Bridgette Hempstead dreamed of stories about the South End that showed the area’s nuance and beauty. The 40-year resident had raised three daughters there who loved and contributed to their community, so Hempstead knew an often-negative media portrayal of the area wasn’t the entire story.

When Marcus Harrison Green — the son of Hempstead’s close friend Cynthia Green — returned from college and later a finance career in California, he suggested that they create an online publication to fill the gap in coverage. In the spring of 2014, thanks to tenacity and sleepless nights, South Seattle Emerald was born.

During its first few years, the free community site was a labor of love. Green took no salary and paid writers and photographers out of his own pocket. They relied on the writing expertise of Green, who last year became a monthly Seattle Times columnist, to pave the way forward.

“We just dove in headfirst. We didn’t do a feasibility study, we just did it,” Hempstead, a founding board member and vice president, said with a hearty laugh.  

Seven years later, during the pandemic, the Emerald tallied its most profitable year. Most nonprofit publications flounder after about five years, said Sharon Maeda, a longtime media professional and the organization’s planning director. As the site celebrated its anniversary on April 29, the founders, staff, and contributors reflected on the Black-led publication’s identity as a beacon of truth-telling for the community; a place where readers see themselves in stories and where the voices of young writers shine.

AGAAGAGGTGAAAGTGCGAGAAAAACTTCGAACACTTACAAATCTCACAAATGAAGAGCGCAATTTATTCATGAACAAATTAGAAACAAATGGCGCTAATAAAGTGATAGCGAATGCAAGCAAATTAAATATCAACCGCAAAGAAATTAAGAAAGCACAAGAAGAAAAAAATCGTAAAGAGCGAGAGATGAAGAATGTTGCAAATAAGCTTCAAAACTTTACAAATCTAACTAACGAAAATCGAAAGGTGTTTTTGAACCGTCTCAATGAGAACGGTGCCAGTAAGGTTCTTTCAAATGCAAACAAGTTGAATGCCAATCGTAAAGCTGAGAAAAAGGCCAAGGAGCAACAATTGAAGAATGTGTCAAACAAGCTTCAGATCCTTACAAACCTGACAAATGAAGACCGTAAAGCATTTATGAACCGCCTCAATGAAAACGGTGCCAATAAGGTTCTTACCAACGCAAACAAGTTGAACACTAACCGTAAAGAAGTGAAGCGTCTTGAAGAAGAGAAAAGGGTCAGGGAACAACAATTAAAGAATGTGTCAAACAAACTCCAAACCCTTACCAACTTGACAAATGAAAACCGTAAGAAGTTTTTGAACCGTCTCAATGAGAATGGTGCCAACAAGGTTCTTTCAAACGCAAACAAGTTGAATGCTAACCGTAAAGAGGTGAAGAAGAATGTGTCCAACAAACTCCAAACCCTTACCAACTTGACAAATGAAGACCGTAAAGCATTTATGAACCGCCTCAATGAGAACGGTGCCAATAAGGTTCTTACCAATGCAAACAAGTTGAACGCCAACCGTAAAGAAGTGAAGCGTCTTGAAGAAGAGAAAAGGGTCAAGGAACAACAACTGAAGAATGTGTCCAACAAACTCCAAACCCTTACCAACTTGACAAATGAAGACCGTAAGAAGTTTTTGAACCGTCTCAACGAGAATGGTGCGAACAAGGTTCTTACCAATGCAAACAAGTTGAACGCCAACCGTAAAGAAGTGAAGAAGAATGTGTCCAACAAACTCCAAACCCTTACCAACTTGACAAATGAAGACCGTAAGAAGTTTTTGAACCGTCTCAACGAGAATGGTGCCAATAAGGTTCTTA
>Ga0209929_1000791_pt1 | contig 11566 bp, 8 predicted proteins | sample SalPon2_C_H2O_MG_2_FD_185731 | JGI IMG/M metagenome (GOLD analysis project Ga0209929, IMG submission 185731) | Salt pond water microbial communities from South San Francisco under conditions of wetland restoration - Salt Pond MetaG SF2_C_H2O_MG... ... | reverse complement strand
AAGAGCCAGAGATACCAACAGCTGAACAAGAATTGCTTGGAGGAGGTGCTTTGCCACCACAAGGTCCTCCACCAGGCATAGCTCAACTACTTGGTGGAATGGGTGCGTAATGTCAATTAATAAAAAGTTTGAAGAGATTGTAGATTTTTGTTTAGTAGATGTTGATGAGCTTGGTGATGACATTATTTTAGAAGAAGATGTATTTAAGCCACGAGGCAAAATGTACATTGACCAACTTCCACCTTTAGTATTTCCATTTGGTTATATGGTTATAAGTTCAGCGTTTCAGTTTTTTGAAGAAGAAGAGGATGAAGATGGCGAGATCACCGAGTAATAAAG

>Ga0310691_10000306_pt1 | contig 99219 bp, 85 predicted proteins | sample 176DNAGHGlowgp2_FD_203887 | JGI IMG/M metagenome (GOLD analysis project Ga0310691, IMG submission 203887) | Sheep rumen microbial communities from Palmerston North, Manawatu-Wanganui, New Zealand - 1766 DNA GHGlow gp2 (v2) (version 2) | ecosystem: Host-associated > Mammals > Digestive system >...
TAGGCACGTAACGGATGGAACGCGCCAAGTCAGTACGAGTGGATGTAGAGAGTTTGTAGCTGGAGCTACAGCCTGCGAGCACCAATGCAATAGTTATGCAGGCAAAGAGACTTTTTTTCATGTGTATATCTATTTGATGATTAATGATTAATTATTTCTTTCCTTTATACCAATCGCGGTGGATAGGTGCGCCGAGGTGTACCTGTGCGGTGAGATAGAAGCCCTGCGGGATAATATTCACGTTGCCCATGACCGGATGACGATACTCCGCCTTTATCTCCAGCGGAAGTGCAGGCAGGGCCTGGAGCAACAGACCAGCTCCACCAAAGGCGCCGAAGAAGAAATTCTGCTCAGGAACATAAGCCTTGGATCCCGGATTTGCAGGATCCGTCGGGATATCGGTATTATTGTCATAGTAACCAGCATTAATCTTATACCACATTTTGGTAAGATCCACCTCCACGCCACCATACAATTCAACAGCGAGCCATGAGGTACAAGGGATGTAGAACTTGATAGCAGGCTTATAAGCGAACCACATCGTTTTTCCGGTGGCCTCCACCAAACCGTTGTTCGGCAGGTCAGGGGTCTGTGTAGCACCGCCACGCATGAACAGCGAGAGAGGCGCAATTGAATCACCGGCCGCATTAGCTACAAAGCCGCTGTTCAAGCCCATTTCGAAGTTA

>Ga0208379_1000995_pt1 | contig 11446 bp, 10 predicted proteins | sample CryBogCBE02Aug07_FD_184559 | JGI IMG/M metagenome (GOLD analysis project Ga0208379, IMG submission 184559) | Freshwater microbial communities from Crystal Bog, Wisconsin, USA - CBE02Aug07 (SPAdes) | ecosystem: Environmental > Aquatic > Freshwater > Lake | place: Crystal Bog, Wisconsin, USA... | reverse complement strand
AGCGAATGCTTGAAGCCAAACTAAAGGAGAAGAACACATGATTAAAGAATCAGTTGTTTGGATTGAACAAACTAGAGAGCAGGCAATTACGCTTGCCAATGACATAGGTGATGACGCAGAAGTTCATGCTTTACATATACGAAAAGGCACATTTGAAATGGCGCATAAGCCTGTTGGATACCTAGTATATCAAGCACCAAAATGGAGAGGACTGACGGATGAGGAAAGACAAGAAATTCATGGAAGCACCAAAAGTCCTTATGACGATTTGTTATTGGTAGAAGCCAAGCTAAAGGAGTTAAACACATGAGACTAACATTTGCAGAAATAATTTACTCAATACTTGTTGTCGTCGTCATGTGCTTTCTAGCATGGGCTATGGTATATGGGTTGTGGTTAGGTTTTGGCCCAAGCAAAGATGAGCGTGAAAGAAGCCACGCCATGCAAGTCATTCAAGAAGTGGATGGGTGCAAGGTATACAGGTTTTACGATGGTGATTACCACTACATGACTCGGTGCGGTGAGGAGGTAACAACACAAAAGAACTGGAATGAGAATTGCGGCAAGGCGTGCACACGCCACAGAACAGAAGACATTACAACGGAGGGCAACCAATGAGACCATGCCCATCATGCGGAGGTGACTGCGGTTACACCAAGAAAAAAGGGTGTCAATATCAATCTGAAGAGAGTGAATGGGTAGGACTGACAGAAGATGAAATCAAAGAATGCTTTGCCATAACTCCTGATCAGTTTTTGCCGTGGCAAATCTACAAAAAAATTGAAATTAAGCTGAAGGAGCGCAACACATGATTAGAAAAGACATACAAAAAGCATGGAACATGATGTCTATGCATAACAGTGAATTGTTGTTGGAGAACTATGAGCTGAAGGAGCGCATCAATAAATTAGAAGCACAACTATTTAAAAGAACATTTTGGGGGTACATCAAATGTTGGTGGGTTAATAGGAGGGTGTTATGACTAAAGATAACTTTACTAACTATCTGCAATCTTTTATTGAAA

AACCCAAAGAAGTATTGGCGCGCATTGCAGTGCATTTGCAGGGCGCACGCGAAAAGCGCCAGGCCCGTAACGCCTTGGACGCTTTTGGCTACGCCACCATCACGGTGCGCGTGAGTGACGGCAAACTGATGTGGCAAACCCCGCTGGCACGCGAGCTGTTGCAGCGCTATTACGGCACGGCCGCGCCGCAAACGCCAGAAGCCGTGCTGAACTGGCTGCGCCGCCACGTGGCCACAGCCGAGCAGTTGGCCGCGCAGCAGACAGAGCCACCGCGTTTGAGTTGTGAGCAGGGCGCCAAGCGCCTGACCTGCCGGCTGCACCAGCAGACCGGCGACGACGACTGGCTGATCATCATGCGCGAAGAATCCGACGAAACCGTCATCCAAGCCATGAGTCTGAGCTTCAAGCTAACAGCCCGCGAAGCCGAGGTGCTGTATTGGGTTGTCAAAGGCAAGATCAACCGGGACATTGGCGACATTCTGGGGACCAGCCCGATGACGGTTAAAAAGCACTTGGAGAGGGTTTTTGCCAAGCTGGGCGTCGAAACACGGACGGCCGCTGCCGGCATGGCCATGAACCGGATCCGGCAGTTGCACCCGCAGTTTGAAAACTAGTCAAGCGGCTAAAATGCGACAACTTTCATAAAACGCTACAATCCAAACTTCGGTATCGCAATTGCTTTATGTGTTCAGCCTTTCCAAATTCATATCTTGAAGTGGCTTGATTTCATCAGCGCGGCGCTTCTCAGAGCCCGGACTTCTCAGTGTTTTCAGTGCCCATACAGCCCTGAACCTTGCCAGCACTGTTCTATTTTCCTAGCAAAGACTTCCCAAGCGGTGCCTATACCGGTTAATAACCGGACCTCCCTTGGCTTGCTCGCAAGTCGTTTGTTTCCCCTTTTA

“You pick up the Emerald, you’re going to get truth, and heart-wrenching stories that will make and bring you cheer on a rainy day in Seattle,” Hempstead said.

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In 2020, online views increased by 500% to 200,000 views per month, Maeda said. Meanwhile, the Emerald’s social media following more than doubled to 29,000 across all platforms, and the Emerald’s Weekly Roundup email subscribers increased by 63% during that time. The site partnered with the local International Examiner and Real Change to share stories about people of color across their platforms.

While the past year has been a successful one, it was an arduous journey to get there.

“There has been so much sweat equity put into this project,” said Devin Chicras, president of the nonprofit’s board of directors. She joined the Emerald after meeting Green at a charity event a few months after its founding. The Skyway resident was busy working full time as a brand builder, running the Skyway Outdoor Cinema and volunteering with the nonprofit West Hill Community Association, but she was struck by Green’s passion for the South End and his desire to accurately represent it.

“Not only was there not something like this,” Chicras said, “but there were a lot of damaging stories and damaging content out there that was doing more harm than good.”

Chicras has worn several hats at the Emerald, from creating branding and logos, to bookkeeping and human resources. The greatest challenge over the past seven years has been working at maximum capacity with limited resources. While their revenue exploded in 2020 due to individual donations and grant funding, the team has stayed the same size. The board members have big dreams for the site, Chicras said, but have been busy keeping up with the demand. Grant funding has mostly been for specific projects or topics, and does not cover operational costs to pay for editors or copy editors.

Sharon Ho Chang serves as managing editor for the Emerald, which purchases content from about 40 freelance photographers, writers and artists each month. The rest of the work is mostly done by volunteers and board members. But it still has a long road ahead to stability: They do not have even one full-time staff member with benefits.